Imilac Pallasite 190 g
Imilac (Pallasite main group, stony-iron, angulare olivine shape) || found 1822, Atacam desert, Chile, 920 kilograms total weight.
Numerous masses, with individuals up to 450lb, were found in a valley to the SW of Imilac, T.Allan, Trans. Roy. Soc. Edinburgh, 1831, 11, p.223, L.Fletcher, Min. Mag., 1889, 8, p.243. The specimen found in 1879 at Campo del Puchara, Argentina, was probably carried from Imilac, E.Cohen, Neues Jahrb. Min., 1887, 2, p.45, M.H.Hey, Cat. Met., 1966, p.212. Track study of olivine, L.L.Kashkarov et al, Meteoritika, 1972, 31, p.157. Coordinates, transported masses, strewnfield, craters, metal deformation, V.F.Buchwald, Handbook of Iron Meteorites, Univ. of California, 1975, p.1393.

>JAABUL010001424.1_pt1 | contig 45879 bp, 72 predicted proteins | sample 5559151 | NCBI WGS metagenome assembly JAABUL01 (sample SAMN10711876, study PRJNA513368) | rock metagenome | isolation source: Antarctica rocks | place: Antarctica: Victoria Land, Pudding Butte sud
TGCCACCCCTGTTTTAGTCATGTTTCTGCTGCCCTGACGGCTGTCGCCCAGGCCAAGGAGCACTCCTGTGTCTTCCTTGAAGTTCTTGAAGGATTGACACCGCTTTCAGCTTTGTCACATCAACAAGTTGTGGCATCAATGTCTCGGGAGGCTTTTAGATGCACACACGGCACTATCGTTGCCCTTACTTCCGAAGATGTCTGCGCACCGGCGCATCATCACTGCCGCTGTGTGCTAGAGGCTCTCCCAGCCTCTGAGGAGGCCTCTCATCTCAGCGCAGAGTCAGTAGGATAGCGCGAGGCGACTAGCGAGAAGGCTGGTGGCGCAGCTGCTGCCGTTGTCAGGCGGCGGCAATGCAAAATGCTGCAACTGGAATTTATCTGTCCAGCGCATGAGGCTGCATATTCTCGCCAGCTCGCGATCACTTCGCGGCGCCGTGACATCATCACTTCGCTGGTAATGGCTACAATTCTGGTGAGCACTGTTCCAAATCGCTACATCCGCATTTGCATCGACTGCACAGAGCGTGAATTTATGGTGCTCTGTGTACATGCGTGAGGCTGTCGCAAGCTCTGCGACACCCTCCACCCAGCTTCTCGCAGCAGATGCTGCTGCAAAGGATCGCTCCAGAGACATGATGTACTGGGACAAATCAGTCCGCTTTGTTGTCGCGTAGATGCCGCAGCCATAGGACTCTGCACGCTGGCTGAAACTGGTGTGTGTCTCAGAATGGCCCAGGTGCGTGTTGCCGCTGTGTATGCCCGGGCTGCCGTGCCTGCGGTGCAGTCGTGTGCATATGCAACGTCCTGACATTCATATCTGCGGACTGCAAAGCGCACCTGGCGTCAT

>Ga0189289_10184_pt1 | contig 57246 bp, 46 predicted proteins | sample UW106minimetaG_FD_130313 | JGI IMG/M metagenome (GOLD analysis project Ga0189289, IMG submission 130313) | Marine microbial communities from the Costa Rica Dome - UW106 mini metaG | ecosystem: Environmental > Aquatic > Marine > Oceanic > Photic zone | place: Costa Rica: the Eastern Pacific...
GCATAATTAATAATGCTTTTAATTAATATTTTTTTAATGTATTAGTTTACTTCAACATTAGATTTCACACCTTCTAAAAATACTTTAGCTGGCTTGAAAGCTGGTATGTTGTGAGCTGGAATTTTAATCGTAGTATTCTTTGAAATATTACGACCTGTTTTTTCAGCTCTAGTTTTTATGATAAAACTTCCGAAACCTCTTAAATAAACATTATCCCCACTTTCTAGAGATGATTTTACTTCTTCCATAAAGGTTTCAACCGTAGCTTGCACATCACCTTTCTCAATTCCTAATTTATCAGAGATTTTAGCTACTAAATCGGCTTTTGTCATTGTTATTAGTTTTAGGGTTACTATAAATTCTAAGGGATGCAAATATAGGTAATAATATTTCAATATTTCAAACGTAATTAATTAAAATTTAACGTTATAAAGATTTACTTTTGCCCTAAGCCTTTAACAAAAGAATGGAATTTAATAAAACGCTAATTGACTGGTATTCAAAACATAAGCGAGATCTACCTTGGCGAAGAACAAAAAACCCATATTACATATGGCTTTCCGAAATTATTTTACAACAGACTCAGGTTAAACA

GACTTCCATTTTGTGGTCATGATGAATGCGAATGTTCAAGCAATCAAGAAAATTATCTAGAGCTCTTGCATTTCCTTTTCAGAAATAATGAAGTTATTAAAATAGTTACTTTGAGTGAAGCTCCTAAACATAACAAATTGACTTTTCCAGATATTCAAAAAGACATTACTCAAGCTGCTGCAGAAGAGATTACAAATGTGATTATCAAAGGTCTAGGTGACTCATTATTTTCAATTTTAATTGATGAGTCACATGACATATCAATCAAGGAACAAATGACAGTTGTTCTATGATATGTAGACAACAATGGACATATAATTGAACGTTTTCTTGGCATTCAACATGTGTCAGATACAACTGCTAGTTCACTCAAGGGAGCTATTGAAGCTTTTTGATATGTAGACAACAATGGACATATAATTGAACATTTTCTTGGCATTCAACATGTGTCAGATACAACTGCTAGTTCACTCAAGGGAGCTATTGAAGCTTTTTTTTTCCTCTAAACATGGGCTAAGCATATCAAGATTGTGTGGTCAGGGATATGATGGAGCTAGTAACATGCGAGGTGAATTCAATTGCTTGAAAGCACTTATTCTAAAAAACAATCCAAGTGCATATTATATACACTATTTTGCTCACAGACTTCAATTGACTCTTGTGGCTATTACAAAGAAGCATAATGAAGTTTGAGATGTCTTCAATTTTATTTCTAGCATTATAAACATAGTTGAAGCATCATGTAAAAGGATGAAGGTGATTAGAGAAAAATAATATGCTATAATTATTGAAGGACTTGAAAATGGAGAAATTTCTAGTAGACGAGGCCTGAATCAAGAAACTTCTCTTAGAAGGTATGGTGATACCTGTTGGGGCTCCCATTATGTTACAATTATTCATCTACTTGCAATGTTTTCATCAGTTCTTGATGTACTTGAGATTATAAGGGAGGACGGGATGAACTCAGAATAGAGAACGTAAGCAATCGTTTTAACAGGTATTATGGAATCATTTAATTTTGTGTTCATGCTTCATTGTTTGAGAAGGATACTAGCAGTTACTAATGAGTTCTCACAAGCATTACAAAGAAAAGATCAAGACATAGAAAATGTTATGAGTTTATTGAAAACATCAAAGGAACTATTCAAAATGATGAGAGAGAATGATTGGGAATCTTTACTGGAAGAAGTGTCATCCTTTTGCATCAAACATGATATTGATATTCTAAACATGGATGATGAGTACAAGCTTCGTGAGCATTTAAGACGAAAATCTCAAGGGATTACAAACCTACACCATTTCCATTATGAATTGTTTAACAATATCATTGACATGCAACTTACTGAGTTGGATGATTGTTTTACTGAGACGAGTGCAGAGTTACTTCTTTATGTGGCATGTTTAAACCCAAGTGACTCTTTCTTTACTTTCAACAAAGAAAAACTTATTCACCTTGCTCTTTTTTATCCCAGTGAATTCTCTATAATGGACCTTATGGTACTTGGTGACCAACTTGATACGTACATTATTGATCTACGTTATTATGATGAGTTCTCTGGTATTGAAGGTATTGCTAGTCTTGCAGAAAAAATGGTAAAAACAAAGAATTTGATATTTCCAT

Pallasites are easily the most beautiful meteorites, especially when cut and polished. The pallasites consist of olivine crystals that may be as large as 1 cm across embedded in a Fe-Ni alloy matrix with minor troilite (FeS). When etched, the metal phase may exhibit a Widmanstatten pattern. Pallasites are considered to be the result of mixing between solid silicate mantle and liquid metal core at the core-mantle boundary of a fully differentiated parent body. This mineralogy is consistent with complete differentiation of a chondritic asteroid, leaving only olivine in the silicate residue at the core-mantle boundary.